The Next Waltz sold out the Alberta Rose Theatre on Saturday night. About 60 Portland musicians performed songs by The Band, Eric Clapton, Van Morrison, Muddy Waters, Bob Dylan, Joni Mitchell, Emmylou Harris and more to recapture The Band’s legendary farewell concert. Above, Jeff Rosenberg dresses the part for Van Morrison’s “Caravan.”
Most of us let great ideas die because we believe they are too lofty, or we don’t have faith in ourselves or others to make them materialize. For that reason, my head turned when I heard Portland music writer/broadcaster/performer Jeff Rosenberg rallied almost sixty notable musicians to recreate The Last Waltz in live stage form this coming November 26th.
Taking place at Portland’s historic Alberta Rose Theatre 35 years and one day after The Band‘s legendary farewell show, Rosenberg is planning “all kinds of little things to evoke the original concert,” dubbing his highly-anticipated revival, The Next Waltz.
Performing the songs of Bob Dylan, Neil Young, Joni Mitchell, Eric Clapton, Van Morrison, and more is a local all-star cast including Al James from Dolorean, Holcombe Waller, The Parson Red Heads, and many others (see full roster below).
If concerts are church services for musicians, the message of the sermon on October 20th was: an engaging performance, not fancy effects, is all it takes to deliver a great concert.
We congregated in the former chapel of downtown Eugene’s First Baptist Church, now Jaqua Concert Hall at The Shedd Institute. The creme-colored, semi-ornate balcony wrapped around three quarters of the auditorium, and we looked down upon rows of pews. The stage backdrop was tall and grandiose, aching for a pipe organ to fill its vastness. An amplified voice reminded us to politely power down our phones, signing off with an irksome “God bless,” and the lights dimmed.
We were a full house anticipating a sermon by an unintentional preacher.
Arriving at the Landmark Saloon sans beard and Zip Zinger skateboard under his arm, Castanets frontman Ray Raposa kindly greeted me, approached the bar, and ordered a Rainier. We headed to the patio on this contemplative autumn night to discuss his latest collaboration, the soundtrack to Kaleo La Belle’s award-winning documentary, Beyond This Place. Raposa plans to perform the soundtrack live with co-writer Sufjan Stevens at the film’s screening at Portland’s Hollywood Theatre November 3rd.
The opening credits roll, depicting vintage photographs of Kaleo La Belle’s childhood in Maui along with family and friends in the pseudo-hippie community in which he grew up. The photographs look like a cross between iconic ’60s Woodstock-style photos and the family variety you’d find in your grandmother’s wood-framed hallway collages. We hear a banjo tickling along to aid in the passage of time, and then more banjos kick in over gentle electric guitar tones at the helm of each measure, building in anticipation.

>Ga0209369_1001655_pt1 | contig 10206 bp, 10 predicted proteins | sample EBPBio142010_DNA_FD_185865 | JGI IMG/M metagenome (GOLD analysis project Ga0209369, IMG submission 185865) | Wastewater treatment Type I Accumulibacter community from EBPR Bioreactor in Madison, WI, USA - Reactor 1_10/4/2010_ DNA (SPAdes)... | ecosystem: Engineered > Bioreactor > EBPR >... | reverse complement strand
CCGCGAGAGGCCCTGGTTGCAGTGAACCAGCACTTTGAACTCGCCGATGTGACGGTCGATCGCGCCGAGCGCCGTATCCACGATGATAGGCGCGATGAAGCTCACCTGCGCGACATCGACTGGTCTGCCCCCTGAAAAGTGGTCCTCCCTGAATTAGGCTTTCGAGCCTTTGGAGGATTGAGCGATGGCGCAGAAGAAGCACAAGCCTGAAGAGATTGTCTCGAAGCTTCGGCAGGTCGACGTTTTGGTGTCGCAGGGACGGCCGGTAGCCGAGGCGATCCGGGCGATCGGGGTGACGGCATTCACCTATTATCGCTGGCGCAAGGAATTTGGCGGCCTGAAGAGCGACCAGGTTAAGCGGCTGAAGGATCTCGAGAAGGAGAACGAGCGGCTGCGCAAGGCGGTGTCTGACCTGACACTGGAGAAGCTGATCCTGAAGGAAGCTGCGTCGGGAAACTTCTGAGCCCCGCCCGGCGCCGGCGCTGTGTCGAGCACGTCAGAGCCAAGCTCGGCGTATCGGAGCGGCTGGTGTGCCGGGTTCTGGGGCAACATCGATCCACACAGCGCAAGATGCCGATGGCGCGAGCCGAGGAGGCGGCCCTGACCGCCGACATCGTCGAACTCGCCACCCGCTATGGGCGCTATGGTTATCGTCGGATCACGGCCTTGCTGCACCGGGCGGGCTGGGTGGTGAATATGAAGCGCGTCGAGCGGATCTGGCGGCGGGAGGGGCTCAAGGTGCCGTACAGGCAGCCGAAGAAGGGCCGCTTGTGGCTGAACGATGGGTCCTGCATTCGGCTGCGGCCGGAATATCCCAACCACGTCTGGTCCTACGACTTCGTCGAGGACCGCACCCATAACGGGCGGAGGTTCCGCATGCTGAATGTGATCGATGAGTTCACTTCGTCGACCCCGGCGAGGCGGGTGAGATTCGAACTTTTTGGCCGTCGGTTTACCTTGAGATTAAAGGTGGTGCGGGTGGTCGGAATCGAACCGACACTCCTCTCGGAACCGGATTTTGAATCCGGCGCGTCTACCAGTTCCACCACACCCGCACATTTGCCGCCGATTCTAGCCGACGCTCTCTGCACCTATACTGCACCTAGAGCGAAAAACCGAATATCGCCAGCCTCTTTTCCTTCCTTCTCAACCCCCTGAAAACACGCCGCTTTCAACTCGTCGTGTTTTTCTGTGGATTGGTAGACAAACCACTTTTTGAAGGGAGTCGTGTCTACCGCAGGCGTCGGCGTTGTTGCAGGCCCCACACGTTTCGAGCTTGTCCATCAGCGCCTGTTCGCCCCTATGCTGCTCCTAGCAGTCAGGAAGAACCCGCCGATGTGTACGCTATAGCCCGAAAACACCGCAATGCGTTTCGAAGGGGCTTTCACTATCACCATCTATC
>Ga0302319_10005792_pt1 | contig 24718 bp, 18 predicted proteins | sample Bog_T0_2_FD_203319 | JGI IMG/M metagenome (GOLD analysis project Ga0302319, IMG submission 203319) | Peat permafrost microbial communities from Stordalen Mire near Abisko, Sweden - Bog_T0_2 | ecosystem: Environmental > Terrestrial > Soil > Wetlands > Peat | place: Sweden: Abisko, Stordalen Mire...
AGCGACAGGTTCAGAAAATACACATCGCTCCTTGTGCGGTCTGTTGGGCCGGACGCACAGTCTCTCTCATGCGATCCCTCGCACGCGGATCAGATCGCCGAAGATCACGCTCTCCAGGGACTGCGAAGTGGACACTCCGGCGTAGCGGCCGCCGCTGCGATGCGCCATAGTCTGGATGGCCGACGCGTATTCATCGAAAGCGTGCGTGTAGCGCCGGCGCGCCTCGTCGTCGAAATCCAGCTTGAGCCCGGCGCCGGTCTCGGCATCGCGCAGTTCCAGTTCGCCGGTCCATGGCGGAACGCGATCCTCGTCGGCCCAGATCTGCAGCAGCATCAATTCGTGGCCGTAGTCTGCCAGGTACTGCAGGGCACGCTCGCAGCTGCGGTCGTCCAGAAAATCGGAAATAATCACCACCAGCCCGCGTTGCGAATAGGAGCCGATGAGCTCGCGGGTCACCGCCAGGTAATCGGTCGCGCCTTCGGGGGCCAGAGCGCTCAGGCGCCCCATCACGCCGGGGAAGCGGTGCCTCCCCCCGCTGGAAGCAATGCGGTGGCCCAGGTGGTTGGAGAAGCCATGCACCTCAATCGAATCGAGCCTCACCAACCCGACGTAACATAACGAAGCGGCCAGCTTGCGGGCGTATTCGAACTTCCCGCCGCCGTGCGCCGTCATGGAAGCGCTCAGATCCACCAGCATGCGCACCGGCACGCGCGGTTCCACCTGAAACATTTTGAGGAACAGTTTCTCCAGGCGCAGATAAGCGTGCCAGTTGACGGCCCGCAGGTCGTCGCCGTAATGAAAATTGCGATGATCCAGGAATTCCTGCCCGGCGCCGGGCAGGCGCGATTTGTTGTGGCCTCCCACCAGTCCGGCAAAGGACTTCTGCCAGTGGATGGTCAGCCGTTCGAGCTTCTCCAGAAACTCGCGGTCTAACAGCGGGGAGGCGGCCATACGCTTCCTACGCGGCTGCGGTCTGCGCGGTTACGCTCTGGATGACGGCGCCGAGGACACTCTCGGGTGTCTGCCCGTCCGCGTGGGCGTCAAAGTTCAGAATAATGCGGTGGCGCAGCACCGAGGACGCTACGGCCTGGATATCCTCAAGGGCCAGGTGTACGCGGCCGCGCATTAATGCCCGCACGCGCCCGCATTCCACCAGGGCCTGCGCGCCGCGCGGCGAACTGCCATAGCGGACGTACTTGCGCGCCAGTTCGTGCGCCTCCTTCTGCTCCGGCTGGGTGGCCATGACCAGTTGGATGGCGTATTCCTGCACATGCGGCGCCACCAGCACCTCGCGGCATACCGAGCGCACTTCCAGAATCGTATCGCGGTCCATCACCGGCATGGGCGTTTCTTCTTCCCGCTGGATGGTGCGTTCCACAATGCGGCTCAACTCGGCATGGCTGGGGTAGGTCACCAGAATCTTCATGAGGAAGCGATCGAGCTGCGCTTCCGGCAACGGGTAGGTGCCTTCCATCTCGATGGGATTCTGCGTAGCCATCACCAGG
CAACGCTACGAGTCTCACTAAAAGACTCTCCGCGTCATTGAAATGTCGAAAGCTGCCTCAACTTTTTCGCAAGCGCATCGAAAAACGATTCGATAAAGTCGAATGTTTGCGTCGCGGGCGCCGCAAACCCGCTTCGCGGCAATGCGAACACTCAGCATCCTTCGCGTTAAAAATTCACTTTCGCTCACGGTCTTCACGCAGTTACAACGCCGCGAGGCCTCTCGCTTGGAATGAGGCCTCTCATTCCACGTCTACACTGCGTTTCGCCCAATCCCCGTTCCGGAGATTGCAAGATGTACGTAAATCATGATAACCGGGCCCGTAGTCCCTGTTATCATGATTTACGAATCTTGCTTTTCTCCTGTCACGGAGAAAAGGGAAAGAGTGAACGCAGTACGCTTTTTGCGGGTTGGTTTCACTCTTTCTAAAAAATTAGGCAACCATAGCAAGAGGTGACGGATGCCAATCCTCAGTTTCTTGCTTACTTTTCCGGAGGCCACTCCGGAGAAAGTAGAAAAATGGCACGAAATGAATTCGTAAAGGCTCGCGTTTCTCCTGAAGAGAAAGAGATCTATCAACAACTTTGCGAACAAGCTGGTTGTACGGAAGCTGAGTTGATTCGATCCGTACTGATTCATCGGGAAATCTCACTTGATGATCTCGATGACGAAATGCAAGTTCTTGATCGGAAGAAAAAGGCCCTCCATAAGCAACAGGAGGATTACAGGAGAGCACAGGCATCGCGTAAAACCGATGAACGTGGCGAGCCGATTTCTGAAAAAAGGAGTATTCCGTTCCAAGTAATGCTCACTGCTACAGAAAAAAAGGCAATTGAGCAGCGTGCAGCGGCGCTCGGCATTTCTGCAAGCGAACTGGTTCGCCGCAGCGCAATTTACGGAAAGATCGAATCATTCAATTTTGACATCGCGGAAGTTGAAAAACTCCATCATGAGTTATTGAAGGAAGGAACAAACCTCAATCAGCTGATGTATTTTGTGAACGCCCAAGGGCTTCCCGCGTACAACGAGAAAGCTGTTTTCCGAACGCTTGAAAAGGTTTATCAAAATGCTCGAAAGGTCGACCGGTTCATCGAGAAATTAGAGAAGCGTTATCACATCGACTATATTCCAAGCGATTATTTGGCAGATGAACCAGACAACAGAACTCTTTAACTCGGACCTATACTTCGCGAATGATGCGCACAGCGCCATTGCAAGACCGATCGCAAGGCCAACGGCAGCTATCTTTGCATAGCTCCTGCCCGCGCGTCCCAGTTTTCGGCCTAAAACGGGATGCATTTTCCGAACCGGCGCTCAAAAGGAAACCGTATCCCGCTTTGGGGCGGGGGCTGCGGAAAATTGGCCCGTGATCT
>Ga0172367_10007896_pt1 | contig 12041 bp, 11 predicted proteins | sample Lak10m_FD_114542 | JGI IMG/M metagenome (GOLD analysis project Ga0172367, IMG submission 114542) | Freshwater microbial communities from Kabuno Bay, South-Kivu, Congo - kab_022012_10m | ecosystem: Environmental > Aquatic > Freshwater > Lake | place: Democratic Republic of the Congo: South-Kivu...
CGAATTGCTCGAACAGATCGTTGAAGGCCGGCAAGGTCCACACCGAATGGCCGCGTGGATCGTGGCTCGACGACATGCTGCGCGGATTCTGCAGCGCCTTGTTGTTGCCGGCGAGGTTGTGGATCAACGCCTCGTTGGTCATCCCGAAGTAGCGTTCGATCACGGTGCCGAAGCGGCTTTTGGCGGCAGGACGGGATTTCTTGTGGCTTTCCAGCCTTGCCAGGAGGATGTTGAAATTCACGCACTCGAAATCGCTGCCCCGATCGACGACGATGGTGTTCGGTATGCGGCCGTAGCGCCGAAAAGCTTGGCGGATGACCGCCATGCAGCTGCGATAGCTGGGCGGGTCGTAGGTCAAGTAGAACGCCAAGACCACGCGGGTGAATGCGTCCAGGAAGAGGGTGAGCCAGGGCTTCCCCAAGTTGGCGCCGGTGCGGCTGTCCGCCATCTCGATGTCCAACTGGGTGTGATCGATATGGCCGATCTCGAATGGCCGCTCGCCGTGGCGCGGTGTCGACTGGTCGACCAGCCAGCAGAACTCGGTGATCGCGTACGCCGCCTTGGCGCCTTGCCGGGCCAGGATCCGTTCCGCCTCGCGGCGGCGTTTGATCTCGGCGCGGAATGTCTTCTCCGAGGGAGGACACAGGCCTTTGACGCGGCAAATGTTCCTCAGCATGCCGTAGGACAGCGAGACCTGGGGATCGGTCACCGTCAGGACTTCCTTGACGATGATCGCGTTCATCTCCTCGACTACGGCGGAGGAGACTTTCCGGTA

I can’t imagine my life without music. In fact, my conception would not have occurred without music, and not just because music and baby-making go so well together. Without music, my percussionist father wouldn’t have met my music-teacher mother at the University of Rochester’s Eastman School of Music in the ’70s.
But that’s not the point I’m trying to make.
I remember my pudgy fingers plunking “Mary Had a Little Lamb” on the piano when I was five. I remember lying on the top bunk and harmonizing songs with my twin sister (on the bottom bunk) when we were eight. I remember coming home from school to a couple of hours of Mom teaching eager students “Für Elise” and “Chopsticks” on our family piano each day. In sixth grade, I remember choosing percussion as my instrument in the school band because I wanted to play something the boys were playing. Then, I remember kicking all the boys’ asses in chair tests, playing on an all-girl snare line in the Clark High School marching band, and feeling on top of the world slamming down an eight-minute, four-mallet marimba solo before an entire auditorium.
Upon seeing Texas rockers Jonathan Tyler & The Northern Lights play Mississippi Studios last Thursday, I can’t get the thought out of my mind: how much should what we know about an artist affect how we perceive his music?
Take Amy Winehouse, for example. Although I can’t deny that “You Know I’m No Good” and “Rehab” are catchy tunes, hearing them on the radio used to always conjure up paparazzi depictions in my head of the woman post-altercation or marching around disoriented in her bra with a liquor bottle in hand. The press painted her as proud of her afflictions, whether she really felt that way or not, and among my complex feelings toward her was judgment. It was difficult to allow myself to enjoy her songs. At the same time, I acknowledged that many revered artists lived excessive lifestyles, and what did that fact have to do with the music, anyway?
A few years ago, I began working in radio and figured out that I could occasionally get my grubby little hands on a pair of free concert tickets. As a fan of late ’60s/early ’70s piano pop (Carole King is my idol), one of the first shows I elected to see was Todd Rundgren at the Aladdin Theater. (What? Some lucky winner didn’t pick up his Todd Rundgren tickets?)
My friend Jennie and I got to the show early and waltzed right up to the stage, placing our hands on its dirty edge, the hot lights warming its surface. We chatted with fellow audience members in anticipation of an evening of groovy, nostalgic tunes like “Hello It’s Me” and “I Saw The Light” and didn’t want to budge from our prime seating. Little did we know that the only pop we would enjoy would be from Rundgren’s bright-eyed opener, Portland’s own, The Dimes.